Choosing Drywall Compound

Lightweight “all-purpose” drywall compound and “easy-sand” 45-minute setting drywall compound are the two types novices should choose when planning on completing a drywall finishing project.
So many choices! Start by buying a bag of 45- minute setting drywall compound; you’ll find it in 30-lb. bags (and sometimes smaller boxes), with names like Durabond or Easy Sand 45 and it comes as a powder that you mix with water as you need it. It hardens quickly (surprise!, in 45 minutes), shrinks very little and dries hard as a rock. This makes it ideal for filling oversize cutouts around electrical boxes, nail and screw dimples and cracks in areas where drywall sheets don’t butt tightly. Since it dries quickly, you can move on to the “real” taping without waiting.
Buy an “easy-sand” variety; the standard stuff dries so hard you can spend hours sanding ridges left behind by your trowel. Always clean your tools off when finished unless you want to spend the extra cleaning hard drywall compound from your tools.
For embedding the tape and the subsequent layers, buy lightweight, all-purpose joint compound in the familiar 5-gallon bucket. This drying compound hardens through evaporation—which means waiting up to 24 hours between coats. Apply it full strength across the joints and at corners for bedding the tape. Then use it full strength or slightly thinned for the top layers. Try to avoid ridges and bumps. But if you get them, don’t worry; the lightweight compound sands easily. It also scratches easily, so get a coat of primer on it as soon as you can. It’s worth the extra buck per 5 gallons you’ll pay for it. A 5-gallon bucket will finish about 450 sq. ft. of drywall, the equivalent of fifteen 4×8 sheets.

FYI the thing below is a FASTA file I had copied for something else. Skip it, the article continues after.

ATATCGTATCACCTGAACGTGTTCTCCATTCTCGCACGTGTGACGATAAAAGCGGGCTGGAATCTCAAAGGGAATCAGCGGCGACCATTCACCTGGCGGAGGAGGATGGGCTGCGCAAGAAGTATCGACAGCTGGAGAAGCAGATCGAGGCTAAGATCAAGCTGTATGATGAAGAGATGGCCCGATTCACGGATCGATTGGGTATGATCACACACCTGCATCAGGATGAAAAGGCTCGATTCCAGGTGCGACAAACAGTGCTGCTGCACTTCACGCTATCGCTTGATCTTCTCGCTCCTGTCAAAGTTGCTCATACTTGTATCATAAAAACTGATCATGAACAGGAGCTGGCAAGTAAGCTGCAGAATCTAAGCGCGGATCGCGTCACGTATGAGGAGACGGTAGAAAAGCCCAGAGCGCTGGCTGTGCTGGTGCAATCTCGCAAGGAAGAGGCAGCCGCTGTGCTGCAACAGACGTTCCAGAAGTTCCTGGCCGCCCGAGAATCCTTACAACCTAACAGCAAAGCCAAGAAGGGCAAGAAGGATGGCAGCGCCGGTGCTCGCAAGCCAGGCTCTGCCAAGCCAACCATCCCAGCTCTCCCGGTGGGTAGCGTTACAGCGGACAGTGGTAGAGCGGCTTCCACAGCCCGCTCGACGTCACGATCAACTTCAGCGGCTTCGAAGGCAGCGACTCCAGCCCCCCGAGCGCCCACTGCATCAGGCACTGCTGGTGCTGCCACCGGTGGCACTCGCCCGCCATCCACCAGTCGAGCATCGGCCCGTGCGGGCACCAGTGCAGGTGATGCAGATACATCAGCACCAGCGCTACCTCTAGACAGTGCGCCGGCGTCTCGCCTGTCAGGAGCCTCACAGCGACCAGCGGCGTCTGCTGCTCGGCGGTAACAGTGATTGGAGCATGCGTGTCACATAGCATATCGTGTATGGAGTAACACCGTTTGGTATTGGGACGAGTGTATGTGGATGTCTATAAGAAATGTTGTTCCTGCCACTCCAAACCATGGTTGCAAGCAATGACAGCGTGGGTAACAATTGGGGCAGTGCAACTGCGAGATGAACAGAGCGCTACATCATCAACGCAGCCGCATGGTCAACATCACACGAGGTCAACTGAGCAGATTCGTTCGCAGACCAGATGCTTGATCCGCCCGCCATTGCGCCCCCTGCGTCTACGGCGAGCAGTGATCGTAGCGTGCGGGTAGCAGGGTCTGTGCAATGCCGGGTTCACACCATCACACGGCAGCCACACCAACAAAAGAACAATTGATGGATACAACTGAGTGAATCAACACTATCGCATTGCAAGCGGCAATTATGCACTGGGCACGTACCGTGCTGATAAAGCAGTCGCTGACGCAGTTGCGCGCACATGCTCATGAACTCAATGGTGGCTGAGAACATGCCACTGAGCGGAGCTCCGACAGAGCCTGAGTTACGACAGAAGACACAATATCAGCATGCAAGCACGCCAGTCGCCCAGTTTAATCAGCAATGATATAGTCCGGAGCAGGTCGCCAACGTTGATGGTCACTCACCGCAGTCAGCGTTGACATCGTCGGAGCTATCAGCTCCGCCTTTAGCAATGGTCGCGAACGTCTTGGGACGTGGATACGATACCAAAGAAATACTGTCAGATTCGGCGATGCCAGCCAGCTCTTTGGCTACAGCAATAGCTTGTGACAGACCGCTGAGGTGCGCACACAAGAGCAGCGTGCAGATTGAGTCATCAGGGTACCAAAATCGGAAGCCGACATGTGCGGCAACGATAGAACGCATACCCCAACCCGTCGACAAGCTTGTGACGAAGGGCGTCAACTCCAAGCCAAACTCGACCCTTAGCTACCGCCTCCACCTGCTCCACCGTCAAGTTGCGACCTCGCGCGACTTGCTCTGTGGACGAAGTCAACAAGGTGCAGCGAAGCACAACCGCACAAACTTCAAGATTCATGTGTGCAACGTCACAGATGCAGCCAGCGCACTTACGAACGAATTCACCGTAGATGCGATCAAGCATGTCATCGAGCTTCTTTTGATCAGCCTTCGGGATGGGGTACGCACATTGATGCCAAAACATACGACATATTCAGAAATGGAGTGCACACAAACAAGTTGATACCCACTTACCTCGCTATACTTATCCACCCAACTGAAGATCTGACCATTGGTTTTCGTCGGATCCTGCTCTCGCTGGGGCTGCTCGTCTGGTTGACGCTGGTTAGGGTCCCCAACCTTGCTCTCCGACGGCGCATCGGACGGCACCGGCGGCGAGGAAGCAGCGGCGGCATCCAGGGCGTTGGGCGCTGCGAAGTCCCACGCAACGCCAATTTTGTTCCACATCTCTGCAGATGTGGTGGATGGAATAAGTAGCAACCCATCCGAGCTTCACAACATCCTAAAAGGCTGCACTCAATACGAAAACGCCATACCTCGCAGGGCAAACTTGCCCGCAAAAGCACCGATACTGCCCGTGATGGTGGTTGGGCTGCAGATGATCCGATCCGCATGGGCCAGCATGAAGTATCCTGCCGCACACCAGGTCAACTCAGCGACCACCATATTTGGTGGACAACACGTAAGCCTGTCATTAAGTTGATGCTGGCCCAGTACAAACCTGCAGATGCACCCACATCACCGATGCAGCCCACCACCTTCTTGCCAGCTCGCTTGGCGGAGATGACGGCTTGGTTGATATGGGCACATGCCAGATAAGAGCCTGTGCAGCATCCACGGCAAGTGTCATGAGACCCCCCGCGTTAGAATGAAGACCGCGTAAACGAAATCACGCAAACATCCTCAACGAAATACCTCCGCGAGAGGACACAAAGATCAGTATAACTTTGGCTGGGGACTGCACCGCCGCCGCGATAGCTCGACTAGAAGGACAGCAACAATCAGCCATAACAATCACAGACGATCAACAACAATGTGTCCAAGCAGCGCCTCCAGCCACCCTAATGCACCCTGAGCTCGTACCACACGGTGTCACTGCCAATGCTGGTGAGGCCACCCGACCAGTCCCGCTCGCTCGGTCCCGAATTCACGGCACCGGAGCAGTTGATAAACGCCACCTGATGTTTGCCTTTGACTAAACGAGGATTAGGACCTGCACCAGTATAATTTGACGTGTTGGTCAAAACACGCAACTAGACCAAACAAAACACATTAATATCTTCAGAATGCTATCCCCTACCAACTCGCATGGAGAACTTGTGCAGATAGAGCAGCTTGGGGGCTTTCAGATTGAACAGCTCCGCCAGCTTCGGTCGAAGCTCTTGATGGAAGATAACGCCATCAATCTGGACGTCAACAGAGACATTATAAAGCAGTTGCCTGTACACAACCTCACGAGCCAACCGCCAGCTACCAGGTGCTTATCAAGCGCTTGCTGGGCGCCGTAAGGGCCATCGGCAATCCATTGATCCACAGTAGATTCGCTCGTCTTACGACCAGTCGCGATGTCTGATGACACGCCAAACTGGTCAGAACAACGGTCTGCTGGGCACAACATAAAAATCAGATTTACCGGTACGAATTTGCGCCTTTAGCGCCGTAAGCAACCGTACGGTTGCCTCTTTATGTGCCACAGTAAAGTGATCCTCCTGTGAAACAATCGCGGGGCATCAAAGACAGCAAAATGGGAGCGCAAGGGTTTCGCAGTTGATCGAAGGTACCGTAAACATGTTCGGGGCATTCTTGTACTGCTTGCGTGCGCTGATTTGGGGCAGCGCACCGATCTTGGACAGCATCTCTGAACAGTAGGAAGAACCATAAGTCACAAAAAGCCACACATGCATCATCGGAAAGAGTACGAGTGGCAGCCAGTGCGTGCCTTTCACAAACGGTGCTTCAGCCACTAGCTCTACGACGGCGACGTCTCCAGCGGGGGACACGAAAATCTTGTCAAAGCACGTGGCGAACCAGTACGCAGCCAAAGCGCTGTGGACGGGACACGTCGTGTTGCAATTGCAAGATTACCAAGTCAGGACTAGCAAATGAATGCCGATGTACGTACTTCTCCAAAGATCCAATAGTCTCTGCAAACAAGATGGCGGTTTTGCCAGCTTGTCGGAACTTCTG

What’s all the other stuff? Topping compounds are thinner and contain less adhesive than all-purpose compounds. This makes them easy to feather and sand and thus ideal for the final coat or coats. The five- and 20- minute setting compounds are used by for filling gaps, bedding tape, sometimes even for topcoats, but you need to be quick. If you’re a rookie, stay clear of these; they’ll harden before you know it.

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